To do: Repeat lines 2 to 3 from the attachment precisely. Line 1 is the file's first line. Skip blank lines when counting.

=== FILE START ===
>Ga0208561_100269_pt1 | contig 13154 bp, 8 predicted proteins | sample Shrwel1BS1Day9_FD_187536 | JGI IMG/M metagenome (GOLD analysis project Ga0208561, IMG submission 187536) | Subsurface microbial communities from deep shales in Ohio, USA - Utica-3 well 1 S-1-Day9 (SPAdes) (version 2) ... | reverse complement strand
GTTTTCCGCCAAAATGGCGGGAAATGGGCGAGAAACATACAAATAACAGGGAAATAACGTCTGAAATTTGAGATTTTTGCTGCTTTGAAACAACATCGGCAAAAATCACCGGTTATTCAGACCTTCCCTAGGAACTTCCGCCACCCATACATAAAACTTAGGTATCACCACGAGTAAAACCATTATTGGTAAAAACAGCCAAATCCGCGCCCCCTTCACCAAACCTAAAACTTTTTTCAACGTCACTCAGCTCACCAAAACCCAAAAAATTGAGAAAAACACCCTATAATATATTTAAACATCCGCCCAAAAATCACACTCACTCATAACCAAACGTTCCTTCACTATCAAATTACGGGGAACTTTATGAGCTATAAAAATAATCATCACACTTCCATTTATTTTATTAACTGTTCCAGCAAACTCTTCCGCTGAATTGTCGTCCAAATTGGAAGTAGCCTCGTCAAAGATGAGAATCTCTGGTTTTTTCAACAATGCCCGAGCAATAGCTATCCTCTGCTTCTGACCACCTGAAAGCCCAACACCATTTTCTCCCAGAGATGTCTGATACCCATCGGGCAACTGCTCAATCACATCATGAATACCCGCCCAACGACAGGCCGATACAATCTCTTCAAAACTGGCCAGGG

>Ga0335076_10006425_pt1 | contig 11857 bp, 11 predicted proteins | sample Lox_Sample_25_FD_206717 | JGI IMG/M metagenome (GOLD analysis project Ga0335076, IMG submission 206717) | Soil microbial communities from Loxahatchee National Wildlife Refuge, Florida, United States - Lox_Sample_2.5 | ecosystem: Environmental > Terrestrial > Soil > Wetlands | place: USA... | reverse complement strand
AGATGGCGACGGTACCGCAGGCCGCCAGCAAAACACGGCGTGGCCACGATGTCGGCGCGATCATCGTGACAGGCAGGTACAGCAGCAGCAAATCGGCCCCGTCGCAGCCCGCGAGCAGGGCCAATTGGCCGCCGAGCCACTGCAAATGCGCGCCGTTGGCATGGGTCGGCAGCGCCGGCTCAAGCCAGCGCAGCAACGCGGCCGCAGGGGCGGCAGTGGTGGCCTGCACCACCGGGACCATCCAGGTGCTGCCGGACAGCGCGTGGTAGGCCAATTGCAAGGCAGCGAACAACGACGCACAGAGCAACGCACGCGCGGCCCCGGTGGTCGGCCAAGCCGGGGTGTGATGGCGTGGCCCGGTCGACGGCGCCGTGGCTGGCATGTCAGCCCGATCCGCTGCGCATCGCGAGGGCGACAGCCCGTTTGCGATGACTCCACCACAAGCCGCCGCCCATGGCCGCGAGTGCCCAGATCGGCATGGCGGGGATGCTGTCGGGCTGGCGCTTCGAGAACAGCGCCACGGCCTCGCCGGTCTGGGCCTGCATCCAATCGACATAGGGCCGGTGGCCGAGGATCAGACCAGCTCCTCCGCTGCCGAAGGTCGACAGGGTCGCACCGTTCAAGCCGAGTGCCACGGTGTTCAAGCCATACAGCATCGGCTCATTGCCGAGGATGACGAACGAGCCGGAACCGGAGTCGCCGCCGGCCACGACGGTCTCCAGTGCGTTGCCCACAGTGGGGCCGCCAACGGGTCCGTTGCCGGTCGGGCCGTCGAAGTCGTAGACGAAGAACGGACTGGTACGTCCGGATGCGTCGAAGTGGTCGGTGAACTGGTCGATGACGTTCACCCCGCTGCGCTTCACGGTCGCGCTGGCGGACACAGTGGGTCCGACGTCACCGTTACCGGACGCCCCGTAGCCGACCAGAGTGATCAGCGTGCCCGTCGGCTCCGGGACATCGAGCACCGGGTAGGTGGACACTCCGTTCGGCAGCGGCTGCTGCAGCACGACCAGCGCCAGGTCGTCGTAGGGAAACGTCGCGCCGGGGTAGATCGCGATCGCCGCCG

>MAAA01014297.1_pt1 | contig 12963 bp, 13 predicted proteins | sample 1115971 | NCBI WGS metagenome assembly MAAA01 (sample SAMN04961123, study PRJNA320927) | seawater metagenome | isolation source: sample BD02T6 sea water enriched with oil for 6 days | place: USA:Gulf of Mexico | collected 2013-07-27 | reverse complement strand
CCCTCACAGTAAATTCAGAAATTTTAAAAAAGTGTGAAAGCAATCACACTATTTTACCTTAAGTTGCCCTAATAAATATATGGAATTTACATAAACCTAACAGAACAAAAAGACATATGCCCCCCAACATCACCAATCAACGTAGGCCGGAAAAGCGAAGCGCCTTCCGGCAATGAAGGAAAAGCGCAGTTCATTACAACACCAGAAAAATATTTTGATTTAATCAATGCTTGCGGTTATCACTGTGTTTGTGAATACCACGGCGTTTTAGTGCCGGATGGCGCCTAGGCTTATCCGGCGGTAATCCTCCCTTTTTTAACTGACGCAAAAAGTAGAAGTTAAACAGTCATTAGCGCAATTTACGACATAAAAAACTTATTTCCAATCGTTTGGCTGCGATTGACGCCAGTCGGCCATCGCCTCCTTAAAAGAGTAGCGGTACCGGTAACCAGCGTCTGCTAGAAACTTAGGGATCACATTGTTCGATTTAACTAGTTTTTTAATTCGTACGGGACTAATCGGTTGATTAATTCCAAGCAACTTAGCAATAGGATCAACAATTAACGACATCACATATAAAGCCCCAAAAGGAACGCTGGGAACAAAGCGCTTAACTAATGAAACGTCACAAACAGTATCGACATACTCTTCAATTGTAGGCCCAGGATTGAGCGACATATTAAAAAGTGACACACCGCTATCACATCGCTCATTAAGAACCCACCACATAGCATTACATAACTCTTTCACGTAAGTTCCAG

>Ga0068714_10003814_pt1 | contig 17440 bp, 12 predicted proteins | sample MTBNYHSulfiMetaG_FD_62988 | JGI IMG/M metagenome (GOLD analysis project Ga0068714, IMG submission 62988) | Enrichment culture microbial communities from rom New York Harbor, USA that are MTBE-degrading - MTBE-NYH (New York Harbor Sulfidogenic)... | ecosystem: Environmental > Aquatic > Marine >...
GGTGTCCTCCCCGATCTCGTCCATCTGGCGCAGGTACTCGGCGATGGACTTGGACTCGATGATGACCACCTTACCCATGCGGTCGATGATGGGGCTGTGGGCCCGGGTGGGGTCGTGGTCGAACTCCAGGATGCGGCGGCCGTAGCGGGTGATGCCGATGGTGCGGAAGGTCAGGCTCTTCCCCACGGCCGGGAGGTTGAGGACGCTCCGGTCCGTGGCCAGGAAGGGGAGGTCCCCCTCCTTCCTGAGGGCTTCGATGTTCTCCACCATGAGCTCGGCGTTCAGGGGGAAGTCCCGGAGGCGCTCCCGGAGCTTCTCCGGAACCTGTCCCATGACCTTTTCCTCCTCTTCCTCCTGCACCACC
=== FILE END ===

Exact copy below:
GTTTTCCGCCAAAATGGCGGGAAATGGGCGAGAAACATACAAATAACAGGGAAATAACGTCTGAAATTTGAGATTTTTGCTGCTTTGAAACAACATCGGCAAAAATCACCGGTTATTCAGACCTTCCCTAGGAACTTCCGCCACCCATACATAAAACTTAGGTATCACCACGAGTAAAACCATTATTGGTAAAAACAGCCAAATCCGCGCCCCCTTCACCAAACCTAAAACTTTTTTCAACGTCACTCAGCTCACCAAAACCCAAAAAATTGAGAAAAACACCCTATAATATATTTAAACATCCGCCCAAAAATCACACTCACTCATAACCAAACGTTCCTTCACTATCAAATTACGGGGAACTTTATGAGCTATAAAAATAATCATCACACTTCCATTTATTTTATTAACTGTTCCAGCAAACTCTTCCGCTGAATTGTCGTCCAAATTGGAAGTAGCCTCGTCAAAGATGAGAATCTCTGGTTTTTTCAACAATGCCCGAGCAATAGCTATCCTCTGCTTCTGACCACCTGAAAGCCCAACACCATTTTCTCCCAGAGATGTCTGATACCCATCGGGCAACTGCTCAATCACATCATGAATACCCGCCCAACGACAGGCCGATACAATCTCTTCAAAACTGGCCAGGG

>Ga0335076_10006425_pt1 | contig 11857 bp, 11 predicted proteins | sample Lox_Sample_25_FD_206717 | JGI IMG/M metagenome (GOLD analysis project Ga0335076, IMG submission 206717) | Soil microbial communities from Loxahatchee National Wildlife Refuge, Florida, United States - Lox_Sample_2.5 | ecosystem: Environmental > Terrestrial > Soil > Wetlands | place: USA... | reverse complement strand